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Tesla Setting the Standard
Wednesday, June 21st, 2023
1. Submersible Titan Vanishes Amidst Whistleblower's Safety Concerns
OceanGate's submersible, the Titan, has tragically gone missing during an expedition to the Titanic with at least 5 people onboard. It turns out that a whistleblower had previously raised safety concerns about the vessel's emergency monitoring system back in 2018. The director of marine operations, David Lochridge, was promptly fired after presenting a quality control report that highlighted the numerous safety issues with the submersible, including worries about the carbon fiber hull supplied to OceanGate. Lochridge had the audacity to suggest non-destructive testing and certification by a classification agency, but apparently, those were just irritating suggestions that OceanGate conveniently ignored. Instead, they relied on their groundbreaking acoustic monitoring system, which probably provides about as much forewarning as a popcorn kernel popping in the microwave. Lochridge believed that milliseconds of warning before a catastrophic implosion might not be enough of a warning. Shocking, right? Well, not to OceanGate, who fired Lochridge and continued business as usual. Fast forward to the present, and the Titan is missing, with a search and rescue operation in progress.
2. Tesla's Electrifying Power Play
Tesla has added yet another competitor to its ever-expanding Supercharger network. Rivian Automotive, a startup in the electric-vehicle world, has surrendered to the irresistible allure of Tesla's fast-chargers. This new deal ensures that Rivian drivers will have access to over 12,000 Tesla Superchargers across the U.S. and Canada by 2024. And if that wasn't enough, Rivian plans to adopt Tesla's charging-port configuration in their future models. Automakers are eagerly jumping on the Tesla connector bandwagon as we move towards a Tesla monopoly as the universal charging standard.
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3. Texas Gives Tesla a Jolt of Victory, Leaves Biden's Charging Dreams in the Dark
Texas, the land of everything bigger and better, has officially bowed down to the mighty Tesla. In a stunning victory for the electric vehicle giant, Texas has decreed that all state-backed charging stations must include Tesla's plug, alongside the nationally recognized CCS plug. This is a bit of a slight to the Biden administration who has been pushing for CCS to be the dominant charging standard in the United States. The decision by Ford, GM, and Rivian to jump on the Tesla bandwagon has forced Texas to bend the knee. Now, the Lone Star State will become a shining example to the rest of the country, as it elevates Tesla's charging technology to national standard status. Other states better brace themselves because Texas has set the sparkly, electric precedent, and it's going to shock the charging market. How many electricity puns can we squeeze into one paragraph, huh?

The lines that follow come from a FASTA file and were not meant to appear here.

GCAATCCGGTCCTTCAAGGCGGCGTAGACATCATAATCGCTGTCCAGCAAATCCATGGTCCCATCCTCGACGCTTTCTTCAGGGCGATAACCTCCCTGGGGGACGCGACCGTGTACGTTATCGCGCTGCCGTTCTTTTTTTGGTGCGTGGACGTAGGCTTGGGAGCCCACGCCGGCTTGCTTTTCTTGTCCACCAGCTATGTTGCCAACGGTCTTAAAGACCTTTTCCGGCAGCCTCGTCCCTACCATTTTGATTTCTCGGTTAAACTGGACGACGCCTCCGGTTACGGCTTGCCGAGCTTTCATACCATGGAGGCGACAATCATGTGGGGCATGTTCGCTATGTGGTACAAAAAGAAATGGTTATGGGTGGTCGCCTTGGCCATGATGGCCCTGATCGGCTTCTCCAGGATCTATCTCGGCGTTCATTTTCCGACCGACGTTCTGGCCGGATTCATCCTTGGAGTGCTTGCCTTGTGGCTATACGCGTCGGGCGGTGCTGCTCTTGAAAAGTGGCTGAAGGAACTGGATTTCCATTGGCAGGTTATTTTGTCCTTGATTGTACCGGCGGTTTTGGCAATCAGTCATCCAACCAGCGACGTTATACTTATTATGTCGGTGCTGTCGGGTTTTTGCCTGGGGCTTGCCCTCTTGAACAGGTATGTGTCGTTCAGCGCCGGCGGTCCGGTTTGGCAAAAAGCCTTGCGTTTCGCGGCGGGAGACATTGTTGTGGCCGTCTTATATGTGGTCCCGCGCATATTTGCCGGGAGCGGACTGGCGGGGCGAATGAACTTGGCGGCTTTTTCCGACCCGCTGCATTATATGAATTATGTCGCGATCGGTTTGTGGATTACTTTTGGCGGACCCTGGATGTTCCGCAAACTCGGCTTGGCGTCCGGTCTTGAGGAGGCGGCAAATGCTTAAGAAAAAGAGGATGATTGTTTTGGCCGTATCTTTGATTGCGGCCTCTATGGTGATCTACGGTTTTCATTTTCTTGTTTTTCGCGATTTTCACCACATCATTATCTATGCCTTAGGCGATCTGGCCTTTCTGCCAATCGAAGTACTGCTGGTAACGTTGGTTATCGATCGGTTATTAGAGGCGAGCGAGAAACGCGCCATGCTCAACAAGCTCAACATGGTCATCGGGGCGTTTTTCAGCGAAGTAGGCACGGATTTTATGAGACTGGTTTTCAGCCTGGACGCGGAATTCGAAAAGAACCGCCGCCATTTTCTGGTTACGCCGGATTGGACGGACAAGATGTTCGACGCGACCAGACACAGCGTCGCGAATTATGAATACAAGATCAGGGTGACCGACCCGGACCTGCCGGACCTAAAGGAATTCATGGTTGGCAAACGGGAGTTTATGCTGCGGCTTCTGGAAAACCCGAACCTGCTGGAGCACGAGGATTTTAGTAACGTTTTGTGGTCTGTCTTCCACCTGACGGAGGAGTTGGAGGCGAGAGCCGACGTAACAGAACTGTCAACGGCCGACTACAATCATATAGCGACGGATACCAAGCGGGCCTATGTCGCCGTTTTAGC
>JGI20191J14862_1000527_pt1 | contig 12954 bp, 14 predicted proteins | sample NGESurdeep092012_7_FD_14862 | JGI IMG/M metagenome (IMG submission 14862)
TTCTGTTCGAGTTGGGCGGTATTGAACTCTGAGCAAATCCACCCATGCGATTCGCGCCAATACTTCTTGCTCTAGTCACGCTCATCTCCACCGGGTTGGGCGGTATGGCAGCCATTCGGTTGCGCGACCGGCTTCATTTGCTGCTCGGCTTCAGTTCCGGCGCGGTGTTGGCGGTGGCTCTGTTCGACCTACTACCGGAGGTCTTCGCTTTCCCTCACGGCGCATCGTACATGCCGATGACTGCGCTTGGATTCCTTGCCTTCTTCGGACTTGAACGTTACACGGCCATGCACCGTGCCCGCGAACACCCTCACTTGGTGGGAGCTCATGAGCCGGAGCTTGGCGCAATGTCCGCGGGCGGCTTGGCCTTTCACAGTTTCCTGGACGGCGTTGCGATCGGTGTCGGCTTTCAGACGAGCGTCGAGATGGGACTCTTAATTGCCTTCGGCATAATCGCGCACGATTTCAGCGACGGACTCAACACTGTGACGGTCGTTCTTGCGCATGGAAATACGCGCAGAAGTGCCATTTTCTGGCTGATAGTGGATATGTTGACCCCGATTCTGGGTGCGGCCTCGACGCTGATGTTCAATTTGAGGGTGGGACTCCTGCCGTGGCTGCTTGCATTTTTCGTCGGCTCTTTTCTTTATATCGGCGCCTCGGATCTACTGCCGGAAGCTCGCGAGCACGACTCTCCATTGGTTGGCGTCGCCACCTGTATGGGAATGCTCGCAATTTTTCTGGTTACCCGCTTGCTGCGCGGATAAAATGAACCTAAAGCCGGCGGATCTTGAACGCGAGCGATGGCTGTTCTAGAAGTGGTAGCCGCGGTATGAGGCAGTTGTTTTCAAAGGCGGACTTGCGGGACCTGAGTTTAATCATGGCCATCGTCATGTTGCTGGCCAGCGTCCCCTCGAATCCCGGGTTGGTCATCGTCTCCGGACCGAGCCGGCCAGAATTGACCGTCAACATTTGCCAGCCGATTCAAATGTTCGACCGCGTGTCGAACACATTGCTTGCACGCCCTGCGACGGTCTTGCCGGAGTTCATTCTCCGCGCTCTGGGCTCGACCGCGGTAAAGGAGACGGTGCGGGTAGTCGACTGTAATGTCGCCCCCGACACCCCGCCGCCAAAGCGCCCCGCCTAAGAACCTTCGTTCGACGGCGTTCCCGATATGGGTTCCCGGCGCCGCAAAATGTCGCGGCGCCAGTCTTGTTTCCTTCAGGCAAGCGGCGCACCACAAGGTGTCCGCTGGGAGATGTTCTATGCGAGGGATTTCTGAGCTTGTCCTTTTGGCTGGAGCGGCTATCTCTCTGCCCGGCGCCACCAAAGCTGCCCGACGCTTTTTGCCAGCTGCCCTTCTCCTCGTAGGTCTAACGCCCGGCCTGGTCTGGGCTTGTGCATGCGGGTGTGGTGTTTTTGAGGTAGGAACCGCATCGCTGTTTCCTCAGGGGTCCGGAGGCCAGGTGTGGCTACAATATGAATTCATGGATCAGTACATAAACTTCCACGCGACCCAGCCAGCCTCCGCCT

4. Cisco's SiliconOne: The Magical Chips That Can Make Your Printer Stop Jamming... Sometimes
Cisco Systems, in a valiant effort to keep up with its competitors, has launched new AI networking chips to take on the likes of Broadcom and Marvell. Cisco's SiliconOne chips are currently being tested by some big players in the cloud industry and are critical for supercomputers running AI applications like ChatGPT, which we all know is changing the world in groundbreaking ways. Cisco claims their new ethernet switches, the G200 and G202, are twice as powerful as the previous generation, as if that's supposed to impress us. Cisco needs us to know that their chips will make AI and machine learning tasks easier, more efficient, and all that jazz. A dream come true thanks to Cisco!
5. India as the Next Semiconductor Powerhouse?
India's cabinet has given the green light to Micron Technology's $2.7 billion plan for a chip testing plant, just in time for Prime Minister Narendra Modi's visit to the United States. What better way to impress foreign leaders than by approving massive incentives for a plant in Modi's home state of Gujarat? Clearly, this move has nothing to do with the size of the incentive package or the desire to cozy up to American companies. No, it's all about fulfilling Modi's semiconductor dreams. Let's not forget that this plant won't actually manufacture chips, it will just test and package other companies' chips for now. Maybe in the future they'll focus on the missing and critical piece of the puzzle: actually manufacturing it themselves. But hey, baby steps, right?